Let's positive thinking! seedjar's Avatar
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    Ack, casualties of war!
    Do you think that this could work as a finish on top of a sturdier material like concrete and sand?
    ~Joe
    o//~ Livin' like a bug ain't easy / My old clothes don't seem to fit me /
    I got little tiny bug feet / I don't really know what bugs eat /
    Don't want no one steppin' on me / Now I'm sympathizin' with fleas /
    Livin' like a bug ain't easy / Livin' like a bug ain't easy... o//~

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    swords's Avatar
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    I'm sure you could do it over top CURED concrete and sand but with the wet mud if you ever want to remove it you just pull it out. Apparently it gets knitted together with the moss and plant roots as things grow in.

    I stopped the blood flow so I had to get busy here's a few more pics planting not totally done yet.





    I'm not sure why "Marimo moss balls" are popular or what they're supposed to do, but I got handful of them with a few cups of java moss I ordered so I put them in here. They remind me of Tribbles from Star Trek. I got a bag of live wild sphagnum (a very short stiff stem variety) I have poked some of it in between the rocks.



    This is a "bonfire begonia" and it gets enormous (leaves get no bigger) but it creates lots of offshoots and is a very prolific bloomer I've had a 10" pot on my front step in full bloom all spring/summer. This tiny piece I cut off tonight I'm going to try it in here.

    There is "English Baby's Tears" on the left and epiphytically mounted Dendrobium princetei on the right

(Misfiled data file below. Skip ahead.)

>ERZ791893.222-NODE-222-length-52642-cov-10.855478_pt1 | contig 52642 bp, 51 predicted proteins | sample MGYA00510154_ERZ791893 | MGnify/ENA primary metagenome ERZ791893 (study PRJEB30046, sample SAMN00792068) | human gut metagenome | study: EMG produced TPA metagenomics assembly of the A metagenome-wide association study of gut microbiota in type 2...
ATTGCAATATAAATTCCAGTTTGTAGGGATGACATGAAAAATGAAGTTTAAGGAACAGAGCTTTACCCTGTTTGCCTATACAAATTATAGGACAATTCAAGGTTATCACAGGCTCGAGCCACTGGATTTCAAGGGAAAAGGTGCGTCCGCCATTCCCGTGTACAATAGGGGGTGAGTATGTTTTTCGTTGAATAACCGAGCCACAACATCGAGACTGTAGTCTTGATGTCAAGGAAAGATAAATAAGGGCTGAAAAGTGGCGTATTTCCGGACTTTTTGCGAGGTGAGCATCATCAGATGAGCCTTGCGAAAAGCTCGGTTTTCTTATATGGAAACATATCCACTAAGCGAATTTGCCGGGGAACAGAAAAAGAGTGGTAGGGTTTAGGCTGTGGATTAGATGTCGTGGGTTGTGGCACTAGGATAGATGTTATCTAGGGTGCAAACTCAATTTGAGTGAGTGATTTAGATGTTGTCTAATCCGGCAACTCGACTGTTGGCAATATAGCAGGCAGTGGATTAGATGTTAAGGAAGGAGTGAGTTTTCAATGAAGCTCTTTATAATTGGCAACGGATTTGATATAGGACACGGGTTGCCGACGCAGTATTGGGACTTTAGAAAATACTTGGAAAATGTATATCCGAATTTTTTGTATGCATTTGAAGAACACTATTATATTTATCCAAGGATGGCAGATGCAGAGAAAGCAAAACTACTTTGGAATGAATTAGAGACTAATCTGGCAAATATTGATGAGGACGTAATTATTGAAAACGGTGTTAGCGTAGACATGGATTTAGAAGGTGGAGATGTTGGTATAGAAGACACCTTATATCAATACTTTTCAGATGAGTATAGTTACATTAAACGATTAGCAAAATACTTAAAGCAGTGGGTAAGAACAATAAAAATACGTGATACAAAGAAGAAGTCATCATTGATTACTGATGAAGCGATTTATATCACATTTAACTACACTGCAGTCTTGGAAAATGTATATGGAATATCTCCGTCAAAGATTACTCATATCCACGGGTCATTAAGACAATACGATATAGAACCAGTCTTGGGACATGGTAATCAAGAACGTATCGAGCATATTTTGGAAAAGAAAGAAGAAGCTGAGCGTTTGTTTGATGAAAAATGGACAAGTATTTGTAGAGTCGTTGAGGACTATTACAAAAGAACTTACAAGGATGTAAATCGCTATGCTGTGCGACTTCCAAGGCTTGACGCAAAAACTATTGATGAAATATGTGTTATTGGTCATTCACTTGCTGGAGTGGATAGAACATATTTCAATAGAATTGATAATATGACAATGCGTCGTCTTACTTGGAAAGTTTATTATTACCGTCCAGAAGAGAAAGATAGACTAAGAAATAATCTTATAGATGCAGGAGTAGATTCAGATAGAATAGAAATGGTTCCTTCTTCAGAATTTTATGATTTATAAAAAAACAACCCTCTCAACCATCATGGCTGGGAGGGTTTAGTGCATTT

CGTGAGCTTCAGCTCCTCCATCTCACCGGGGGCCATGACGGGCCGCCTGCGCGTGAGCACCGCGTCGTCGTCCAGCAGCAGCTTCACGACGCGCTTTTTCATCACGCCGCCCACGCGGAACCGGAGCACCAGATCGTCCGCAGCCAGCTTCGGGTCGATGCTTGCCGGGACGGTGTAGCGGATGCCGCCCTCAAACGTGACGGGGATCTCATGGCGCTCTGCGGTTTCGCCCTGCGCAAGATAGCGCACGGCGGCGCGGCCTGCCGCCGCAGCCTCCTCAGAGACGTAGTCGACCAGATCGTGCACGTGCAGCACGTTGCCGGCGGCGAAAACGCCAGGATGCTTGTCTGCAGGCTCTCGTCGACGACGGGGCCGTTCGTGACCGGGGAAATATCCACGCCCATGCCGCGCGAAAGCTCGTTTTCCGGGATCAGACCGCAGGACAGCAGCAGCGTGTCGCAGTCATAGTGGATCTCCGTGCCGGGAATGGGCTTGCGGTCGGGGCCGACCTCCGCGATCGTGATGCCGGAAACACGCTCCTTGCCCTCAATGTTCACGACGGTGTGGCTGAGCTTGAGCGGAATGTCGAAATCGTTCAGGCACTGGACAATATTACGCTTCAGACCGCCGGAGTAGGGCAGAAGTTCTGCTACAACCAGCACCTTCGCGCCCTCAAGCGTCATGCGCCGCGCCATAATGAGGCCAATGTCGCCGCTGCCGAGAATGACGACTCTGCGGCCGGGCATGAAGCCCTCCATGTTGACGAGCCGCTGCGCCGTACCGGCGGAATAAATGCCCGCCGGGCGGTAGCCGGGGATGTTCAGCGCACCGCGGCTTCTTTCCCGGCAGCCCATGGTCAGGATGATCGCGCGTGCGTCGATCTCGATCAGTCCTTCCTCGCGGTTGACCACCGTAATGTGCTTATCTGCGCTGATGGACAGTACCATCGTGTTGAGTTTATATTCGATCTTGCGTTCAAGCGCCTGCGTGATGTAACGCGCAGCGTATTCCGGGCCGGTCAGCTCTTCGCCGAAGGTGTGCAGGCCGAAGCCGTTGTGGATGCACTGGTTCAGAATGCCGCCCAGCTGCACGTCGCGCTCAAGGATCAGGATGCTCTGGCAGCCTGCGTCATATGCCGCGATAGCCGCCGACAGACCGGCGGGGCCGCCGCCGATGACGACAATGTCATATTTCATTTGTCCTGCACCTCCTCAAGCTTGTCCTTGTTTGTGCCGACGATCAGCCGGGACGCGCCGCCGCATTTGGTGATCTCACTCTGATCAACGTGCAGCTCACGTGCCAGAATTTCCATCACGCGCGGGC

I may plant a few more little things here and there but mostly now it's just the waiting game to see how things progress. I'll post some photo updates in a month or two after things have settled in. The wood stuck in the mud is already soaking up water and partly saturated so it should be nice to keep the mounted epiphytes and mosses moist.
    Last edited by swords; 07-03-2010 at 12:54 AM.

  5. #5
    Let's positive thinking! seedjar's Avatar
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    Marimo are described in Japan as a "national treasure." I guess they're just kind of weird and inexplicable to the casual observer. Apparently you need to roll them over occasionally to help them keep their shape - the agitation of the small waves in their native lakes normally keeps them moving so that they grow spherically. At the souvenir shops in places where you can go see marimo they have little baby ones inside keychains and paperweights and stuff.
    Looks great! When I have time for projects again we should trade terrarium plants. I think I may have found a few things you'd enjoy.
    ~Joe
    o//~ Livin' like a bug ain't easy / My old clothes don't seem to fit me /
    I got little tiny bug feet / I don't really know what bugs eat /
    Don't want no one steppin' on me / Now I'm sympathizin' with fleas /
    Livin' like a bug ain't easy / Livin' like a bug ain't easy... o//~

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    Dodge's Avatar
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    WOW, that is an amazing setup !!!!

    Nice work

    Think I may have to borrow some of your ideas soon

  7. #7
    fish30's Avatar
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    Very nice! It would also be a good house for a tarantula with that wall to climb!

    Hope your leg gets better soon!
    Call me Hayden

  8. #8
    ellisonk001's Avatar
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    Great DIY post, thanks for sharing!

    Hope your leg is ok...